Articles

Tax Reform Exempts More High-Net-Worth Families from the Dreaded Estate Tax by Rick Bazzani, CPA


Posted on August 15, 2018 by Rick Bazzani

While the Tax Cuts and Jobs Act (TCJA) signed into law in December of 2017 did not make many adjustments to the existing gift, estate and generation-skipping transfer tax regimes, what it did do beginning on Jan. 1, 2018, is significant.

Doubles the Estate and Generation-Skipping Transfer Tax Exemption

Under the new law, fewer taxpayers will need to worry about paying federal estate tax. In 2018, the exemption doubles from $5.6 million in 2017, to $11.18 million for single-filing taxpayers, and $22.36 million for married couples filing joint tax returns. The amount of the exemption will be indexed for inflation until 2026, when it is set to return to its 2017 pre-tax reform limit.

What this means is that individual taxpayers may transfer up to $11.18 million in assets to their heirs in 2018 (or up to $22.36 million for married couples filing jointly), either during life or at death, without incurring federal estate taxes. Anything above the excluded amounts is subject to the same 40 percent flat tax rate that has been in effect since 2013.

Retains Step-Up Basis for Assets Transferred at Death

Beneficiaries who inherit the assets of a deceased taxpayer between 2018 and 2026, when the estate tax provisions of the TCJA are set to expire, will continue to receive a step-up in the value of those assets. Therefore, a beneficiary’s costs basis in an inherited asset will be readjusted upward to the asset’s fair market value at the time of the benefactor’s death. This allows beneficiaries to minimize or even eliminate their exposure to capital gains tax when they sell inherited assets in the future.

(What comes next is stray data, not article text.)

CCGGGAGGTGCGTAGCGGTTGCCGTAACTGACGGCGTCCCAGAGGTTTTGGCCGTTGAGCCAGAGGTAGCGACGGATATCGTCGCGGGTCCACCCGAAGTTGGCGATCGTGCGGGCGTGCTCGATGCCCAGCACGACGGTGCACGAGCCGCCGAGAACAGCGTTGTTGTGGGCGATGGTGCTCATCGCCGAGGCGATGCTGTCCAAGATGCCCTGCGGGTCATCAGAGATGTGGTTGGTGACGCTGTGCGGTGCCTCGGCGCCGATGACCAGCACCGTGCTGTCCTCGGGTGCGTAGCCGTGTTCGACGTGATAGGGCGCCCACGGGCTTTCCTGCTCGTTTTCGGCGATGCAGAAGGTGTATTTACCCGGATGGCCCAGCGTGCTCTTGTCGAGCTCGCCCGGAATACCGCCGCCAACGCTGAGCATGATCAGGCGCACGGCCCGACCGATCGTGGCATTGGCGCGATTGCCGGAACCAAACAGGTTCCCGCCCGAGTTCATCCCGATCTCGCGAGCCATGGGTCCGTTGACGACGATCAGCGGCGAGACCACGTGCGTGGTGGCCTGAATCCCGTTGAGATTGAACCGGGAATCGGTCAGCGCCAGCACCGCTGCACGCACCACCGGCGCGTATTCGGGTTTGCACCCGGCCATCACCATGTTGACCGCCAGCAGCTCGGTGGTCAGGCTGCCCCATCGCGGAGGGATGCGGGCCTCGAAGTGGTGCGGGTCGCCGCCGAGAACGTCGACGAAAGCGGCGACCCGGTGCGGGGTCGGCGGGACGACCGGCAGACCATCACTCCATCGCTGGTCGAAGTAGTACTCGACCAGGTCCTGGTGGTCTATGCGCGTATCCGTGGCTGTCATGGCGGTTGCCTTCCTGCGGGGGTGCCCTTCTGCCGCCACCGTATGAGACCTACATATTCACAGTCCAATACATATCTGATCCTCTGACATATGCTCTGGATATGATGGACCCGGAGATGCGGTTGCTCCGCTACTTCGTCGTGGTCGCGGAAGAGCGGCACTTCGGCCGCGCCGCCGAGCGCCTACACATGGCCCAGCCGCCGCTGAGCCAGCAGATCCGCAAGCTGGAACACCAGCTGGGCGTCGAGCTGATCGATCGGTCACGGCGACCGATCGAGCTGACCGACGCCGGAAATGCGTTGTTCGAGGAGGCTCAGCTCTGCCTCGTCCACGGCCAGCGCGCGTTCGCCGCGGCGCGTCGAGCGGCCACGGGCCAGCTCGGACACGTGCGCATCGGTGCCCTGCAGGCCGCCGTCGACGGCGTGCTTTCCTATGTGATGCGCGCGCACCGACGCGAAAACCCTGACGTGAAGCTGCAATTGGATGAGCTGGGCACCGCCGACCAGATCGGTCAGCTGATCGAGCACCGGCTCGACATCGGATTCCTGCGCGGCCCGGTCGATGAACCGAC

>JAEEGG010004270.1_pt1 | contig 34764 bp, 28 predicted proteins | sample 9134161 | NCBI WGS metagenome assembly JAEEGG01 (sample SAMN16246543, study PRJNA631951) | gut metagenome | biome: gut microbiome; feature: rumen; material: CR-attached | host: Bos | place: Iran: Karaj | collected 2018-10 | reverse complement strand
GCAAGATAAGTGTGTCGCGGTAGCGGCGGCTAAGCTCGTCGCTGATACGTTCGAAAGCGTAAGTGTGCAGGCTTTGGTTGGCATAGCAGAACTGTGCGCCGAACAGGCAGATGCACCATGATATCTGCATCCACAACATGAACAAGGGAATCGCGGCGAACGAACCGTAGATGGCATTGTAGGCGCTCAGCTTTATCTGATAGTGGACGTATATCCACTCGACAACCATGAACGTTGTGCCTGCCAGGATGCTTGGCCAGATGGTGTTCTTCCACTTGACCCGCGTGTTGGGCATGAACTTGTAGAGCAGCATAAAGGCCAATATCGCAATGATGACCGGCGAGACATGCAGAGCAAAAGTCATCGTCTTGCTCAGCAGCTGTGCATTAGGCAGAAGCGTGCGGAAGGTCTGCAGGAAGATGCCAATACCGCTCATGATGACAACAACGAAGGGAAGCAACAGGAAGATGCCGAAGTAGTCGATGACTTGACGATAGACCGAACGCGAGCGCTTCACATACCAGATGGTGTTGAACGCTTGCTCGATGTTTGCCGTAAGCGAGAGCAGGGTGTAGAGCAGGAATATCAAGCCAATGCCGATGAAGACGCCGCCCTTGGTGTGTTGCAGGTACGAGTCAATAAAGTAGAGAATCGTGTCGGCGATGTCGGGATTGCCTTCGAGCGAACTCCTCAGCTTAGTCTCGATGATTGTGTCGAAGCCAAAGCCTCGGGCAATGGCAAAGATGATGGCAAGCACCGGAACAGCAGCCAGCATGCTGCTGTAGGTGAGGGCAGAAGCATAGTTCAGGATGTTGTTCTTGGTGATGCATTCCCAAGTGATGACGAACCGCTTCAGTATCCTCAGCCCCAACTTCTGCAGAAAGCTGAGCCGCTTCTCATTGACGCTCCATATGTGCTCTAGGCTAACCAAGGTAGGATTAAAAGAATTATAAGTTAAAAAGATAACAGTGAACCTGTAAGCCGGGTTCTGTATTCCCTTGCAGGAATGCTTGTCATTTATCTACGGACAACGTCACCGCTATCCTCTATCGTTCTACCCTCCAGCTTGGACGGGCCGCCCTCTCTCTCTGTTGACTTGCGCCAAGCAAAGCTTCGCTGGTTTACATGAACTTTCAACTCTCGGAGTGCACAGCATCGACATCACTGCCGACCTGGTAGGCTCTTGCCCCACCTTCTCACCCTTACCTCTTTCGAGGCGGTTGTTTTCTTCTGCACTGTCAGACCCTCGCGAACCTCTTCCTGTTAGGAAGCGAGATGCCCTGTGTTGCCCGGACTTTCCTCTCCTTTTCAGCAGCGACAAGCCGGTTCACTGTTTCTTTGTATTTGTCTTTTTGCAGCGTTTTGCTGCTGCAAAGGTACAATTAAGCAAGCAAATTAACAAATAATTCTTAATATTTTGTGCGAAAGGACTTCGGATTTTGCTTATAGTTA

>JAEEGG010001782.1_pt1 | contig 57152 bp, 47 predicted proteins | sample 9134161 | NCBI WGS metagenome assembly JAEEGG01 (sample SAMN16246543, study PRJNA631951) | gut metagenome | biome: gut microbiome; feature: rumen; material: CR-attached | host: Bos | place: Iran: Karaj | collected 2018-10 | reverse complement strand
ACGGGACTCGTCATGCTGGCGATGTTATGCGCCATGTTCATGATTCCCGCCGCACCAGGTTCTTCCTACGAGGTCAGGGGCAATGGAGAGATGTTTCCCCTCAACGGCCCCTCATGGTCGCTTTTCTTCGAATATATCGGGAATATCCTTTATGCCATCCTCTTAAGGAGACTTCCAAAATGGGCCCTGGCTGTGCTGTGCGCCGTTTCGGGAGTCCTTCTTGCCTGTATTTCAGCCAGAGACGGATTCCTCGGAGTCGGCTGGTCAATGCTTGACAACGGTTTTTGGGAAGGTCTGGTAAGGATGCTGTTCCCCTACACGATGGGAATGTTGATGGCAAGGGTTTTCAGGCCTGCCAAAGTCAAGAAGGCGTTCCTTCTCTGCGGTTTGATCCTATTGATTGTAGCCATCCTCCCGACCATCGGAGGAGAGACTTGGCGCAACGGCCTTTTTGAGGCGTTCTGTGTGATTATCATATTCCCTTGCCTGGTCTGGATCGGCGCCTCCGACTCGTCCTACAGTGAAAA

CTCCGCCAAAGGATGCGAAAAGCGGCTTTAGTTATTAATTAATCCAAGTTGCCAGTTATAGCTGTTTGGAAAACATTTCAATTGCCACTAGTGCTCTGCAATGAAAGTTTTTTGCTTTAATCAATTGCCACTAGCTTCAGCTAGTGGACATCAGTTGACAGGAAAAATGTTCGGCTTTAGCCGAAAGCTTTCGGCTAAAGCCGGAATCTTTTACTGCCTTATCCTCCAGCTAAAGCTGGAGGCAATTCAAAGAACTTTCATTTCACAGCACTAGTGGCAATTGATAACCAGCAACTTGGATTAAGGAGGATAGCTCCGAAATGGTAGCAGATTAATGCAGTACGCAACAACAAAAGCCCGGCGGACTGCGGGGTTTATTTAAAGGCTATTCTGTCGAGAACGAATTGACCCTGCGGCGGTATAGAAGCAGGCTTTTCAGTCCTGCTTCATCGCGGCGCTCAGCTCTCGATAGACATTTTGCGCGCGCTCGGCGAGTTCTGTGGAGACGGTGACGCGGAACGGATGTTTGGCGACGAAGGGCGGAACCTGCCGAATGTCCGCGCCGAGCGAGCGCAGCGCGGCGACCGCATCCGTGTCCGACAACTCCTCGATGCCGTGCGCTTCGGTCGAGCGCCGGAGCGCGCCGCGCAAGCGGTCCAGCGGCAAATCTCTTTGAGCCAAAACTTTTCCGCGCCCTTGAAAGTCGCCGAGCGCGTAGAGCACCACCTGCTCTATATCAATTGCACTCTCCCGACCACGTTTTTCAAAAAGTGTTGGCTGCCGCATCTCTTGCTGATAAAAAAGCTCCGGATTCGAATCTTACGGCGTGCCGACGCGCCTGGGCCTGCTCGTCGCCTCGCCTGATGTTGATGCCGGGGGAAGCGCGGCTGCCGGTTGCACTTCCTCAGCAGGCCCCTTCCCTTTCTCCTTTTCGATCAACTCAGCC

Maintains Annual Gift Tax Exclusion

Giving gifts allows taxpayer to shield their wealth from future estate tax liabilities by removing assets and their future appreciation value from their taxable estates. Under the new tax laws, taxpayers may annually gift up to $15,000 in cash or assets to as many people as they choose free of transfer taxes as well as an unlimited amount of gifts in the form of tuition and medical expenses paid directly to a qualifying institution on behalf of another individual. For married couples, the gift tax exclusion in 2018 is $30,000. Any gifts above these amounts will be subject to 40 percent tax rate.

 Reduces Income Tax Brackets for Trusts and Estates

In addition to lowering the existing seven income tax brackets, the TCJA also reduces the top bracket for estates and trusts to 37 percent on taxable income in excess of $12,500.

Warnings and Planning Opportunities

Despite the generous provision relating to the estate tax, the new law currently calls for the increased exemptions to expire on Dec. 31, 2025, and revert to their 2017 limits in 2026.

Without the ability to look into a crystal ball and know what Congress will do over the next eight years, high-net-worth families must plan appropriately under the guidance of experienced financial advisors and tax accounts. This may include establishing trusts, if none already exists, and maximizing gifts to these estate planning vehicles. These gifts effectively transfer assets out of an individual’s taxable estate to family members or other named beneficiaries and allow grantors to use trust assets to fund life insurance policies or, in some instances, pay income tax liabilities while they are alive.

 

About the Author: Rick D. Bazzani, CPA, is a senior manager with Berkowitz Pollack Brant’s Tax Services practice, where he provides individuals with a broad range of tax-efficient estate-, trust- and gift-planning services. He can be reached at the CPA firm’s Ft. Lauderdale, Fla., office at (954) 712-7000, or via email at info@bpbcpa.com.

 

Information contained in this article is subject to change based on further interpretation of tax laws and subsequent guidance issued by the Internal Revenue Service


Pin It on Pinterest